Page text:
Former Jamaican high school prodigy, Michael O’Hara, has left the high-powered Racers Track Club and has returned to where it all started – his coach at Calabar High school.
O’Hara, who turned 23 on September 29, has been struggling to get back to his glory days that made him the most talked-about athlete in 2015.
In an interview with BUZZ, O’Hara revealed he is just happy to be back home.
“We just started training, but so far the programme is amazing and the atmosphere is amazing,” said an excited O’Hara.
“We’re doing strength training and speed endurance now, it feels like home working with Sewell (Craig),” he added.
O’Hara who struck gold in the 200m at the IAAF World Youth Championship in 2013 and left GraceKennedy/Inter Secondary School Sports Association Boys and Girls Athletics Champions in a blaze of glory capturing the 100m, 200m and 110m hurdles titles in 2015, was seen as one that will keep Jamaica’s flag flying high.
The super talented O’Hara has a personal best of 10.19 and 20.45 seconds for the 100m and 200m respectively, established in 2014 and only in August, he achieved his lifetime best of 13.61 in the 110m hurdles which he will now be focusing on.
However, his transition to the senior ranks has not been smooth following injuries that sidelined him for a number of years and it was in May 2018 that he returned to competitive action and has slowly been improving his hurdles time gradually.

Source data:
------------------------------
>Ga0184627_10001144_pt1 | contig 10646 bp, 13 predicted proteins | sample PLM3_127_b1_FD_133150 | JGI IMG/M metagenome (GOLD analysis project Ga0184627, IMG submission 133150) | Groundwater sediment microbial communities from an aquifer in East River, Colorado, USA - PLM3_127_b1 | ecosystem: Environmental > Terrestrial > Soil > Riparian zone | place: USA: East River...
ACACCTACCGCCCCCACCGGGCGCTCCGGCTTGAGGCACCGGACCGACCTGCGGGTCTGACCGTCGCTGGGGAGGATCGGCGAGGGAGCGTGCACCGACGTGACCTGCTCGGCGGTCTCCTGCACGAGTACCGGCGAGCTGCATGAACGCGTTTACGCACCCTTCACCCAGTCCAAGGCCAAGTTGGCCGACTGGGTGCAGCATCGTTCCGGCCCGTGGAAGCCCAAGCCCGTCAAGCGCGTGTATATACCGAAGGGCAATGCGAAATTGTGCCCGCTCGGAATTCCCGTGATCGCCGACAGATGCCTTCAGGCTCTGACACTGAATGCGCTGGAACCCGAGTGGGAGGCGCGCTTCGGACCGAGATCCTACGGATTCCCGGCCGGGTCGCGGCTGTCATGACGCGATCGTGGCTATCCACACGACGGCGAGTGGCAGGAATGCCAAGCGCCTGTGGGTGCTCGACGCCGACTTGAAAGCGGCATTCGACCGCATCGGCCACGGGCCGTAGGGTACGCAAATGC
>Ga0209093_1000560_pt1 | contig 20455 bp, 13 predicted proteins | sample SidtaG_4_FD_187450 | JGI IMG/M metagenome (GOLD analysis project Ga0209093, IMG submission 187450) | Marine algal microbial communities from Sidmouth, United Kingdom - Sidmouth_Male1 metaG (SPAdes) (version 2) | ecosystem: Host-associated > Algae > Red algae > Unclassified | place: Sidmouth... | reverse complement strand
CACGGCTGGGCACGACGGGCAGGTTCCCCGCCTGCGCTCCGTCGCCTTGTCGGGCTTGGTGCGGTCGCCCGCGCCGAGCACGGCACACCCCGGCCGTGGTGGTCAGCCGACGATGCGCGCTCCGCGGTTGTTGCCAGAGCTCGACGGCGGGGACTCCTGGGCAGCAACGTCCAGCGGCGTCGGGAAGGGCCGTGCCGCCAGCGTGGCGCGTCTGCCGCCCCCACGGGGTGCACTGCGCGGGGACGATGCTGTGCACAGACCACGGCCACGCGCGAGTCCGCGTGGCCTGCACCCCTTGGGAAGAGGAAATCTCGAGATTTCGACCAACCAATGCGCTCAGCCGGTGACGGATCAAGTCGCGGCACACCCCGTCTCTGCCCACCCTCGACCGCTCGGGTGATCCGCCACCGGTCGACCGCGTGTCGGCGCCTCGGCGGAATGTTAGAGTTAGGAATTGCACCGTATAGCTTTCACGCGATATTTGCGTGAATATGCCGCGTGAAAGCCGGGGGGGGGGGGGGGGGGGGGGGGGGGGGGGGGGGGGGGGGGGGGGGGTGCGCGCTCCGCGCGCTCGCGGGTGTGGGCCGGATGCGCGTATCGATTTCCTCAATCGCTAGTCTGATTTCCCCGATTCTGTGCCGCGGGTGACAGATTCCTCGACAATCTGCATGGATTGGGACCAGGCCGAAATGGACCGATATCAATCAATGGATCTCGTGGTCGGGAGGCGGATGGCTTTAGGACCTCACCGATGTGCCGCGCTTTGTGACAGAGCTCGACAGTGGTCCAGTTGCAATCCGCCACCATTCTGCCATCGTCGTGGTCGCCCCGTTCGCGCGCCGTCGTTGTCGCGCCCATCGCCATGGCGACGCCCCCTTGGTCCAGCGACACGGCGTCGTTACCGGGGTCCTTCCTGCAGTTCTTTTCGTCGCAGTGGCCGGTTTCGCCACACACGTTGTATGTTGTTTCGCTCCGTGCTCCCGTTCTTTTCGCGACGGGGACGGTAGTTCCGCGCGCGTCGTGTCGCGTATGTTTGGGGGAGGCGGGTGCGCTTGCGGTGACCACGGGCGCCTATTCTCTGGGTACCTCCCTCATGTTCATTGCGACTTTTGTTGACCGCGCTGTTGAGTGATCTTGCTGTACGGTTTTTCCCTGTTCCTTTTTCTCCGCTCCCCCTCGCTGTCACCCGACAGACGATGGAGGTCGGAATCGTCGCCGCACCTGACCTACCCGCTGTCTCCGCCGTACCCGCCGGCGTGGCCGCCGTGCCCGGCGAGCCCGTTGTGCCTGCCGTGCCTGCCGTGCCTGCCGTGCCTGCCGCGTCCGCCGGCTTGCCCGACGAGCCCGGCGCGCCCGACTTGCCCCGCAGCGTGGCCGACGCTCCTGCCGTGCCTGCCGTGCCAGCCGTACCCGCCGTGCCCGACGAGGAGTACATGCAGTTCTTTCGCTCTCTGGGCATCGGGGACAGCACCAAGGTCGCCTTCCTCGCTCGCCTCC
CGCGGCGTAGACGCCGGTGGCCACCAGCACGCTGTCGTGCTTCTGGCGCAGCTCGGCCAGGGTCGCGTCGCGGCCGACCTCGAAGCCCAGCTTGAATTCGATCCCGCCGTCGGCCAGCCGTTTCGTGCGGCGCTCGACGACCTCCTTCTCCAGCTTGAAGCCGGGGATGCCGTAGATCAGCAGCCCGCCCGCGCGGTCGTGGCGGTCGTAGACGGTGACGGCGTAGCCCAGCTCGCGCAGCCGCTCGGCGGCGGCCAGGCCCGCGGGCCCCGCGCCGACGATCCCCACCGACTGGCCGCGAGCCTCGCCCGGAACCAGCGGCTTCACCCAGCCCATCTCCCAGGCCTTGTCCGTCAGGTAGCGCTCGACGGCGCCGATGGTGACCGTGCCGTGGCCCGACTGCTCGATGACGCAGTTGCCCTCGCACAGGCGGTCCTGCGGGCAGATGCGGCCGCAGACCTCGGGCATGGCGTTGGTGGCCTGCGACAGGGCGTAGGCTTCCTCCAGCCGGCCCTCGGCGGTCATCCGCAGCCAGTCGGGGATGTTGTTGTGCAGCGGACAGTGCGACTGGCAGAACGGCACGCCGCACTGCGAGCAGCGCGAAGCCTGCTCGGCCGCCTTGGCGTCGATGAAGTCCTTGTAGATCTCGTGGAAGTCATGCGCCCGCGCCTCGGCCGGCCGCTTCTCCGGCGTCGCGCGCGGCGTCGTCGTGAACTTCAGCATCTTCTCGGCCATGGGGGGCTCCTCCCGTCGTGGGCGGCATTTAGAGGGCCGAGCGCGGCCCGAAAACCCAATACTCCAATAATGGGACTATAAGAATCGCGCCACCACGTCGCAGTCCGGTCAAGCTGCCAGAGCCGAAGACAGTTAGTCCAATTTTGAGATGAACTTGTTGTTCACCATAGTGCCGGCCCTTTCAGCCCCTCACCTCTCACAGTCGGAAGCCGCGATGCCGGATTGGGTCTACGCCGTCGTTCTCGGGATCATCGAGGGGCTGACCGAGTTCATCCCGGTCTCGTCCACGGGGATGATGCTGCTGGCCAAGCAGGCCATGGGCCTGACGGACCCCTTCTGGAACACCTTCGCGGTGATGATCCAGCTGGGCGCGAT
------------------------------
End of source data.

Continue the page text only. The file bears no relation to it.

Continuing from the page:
In July, O’Hara was one of a number of athletes, including Yohan Blake, Warren Weir and Kemar Bailey-Cole who were named in Usain Bolt’s tirade in defence of Glen Mills after the coach was said to be disrespected by some athletes.
But O’Hara refuted the claims citing he would never, ever disrespect the legendary Mills who is the head honcho of Racers. O’Hara at the time was being coached by Mills and assistant hurdles coach Gregory Little.
“We just started training, but so far the programme is amazing and the atmosphere is amazing”— Michael O’Hara
But months later, O’Hara has now switched coaches and has returned to one of the coaches that made him a high school star.
“This is where it all started for me and so I look forward to improving on my times from last season and taking it day by day,” said O’Hara.
“My programme is geared toward the 100m and 200m as well but the hurdle is my main focus,” he pointed out.
He has battled back from injury and is ready to explode in an event he always had an affinity for outside of the glamourous sprinting events.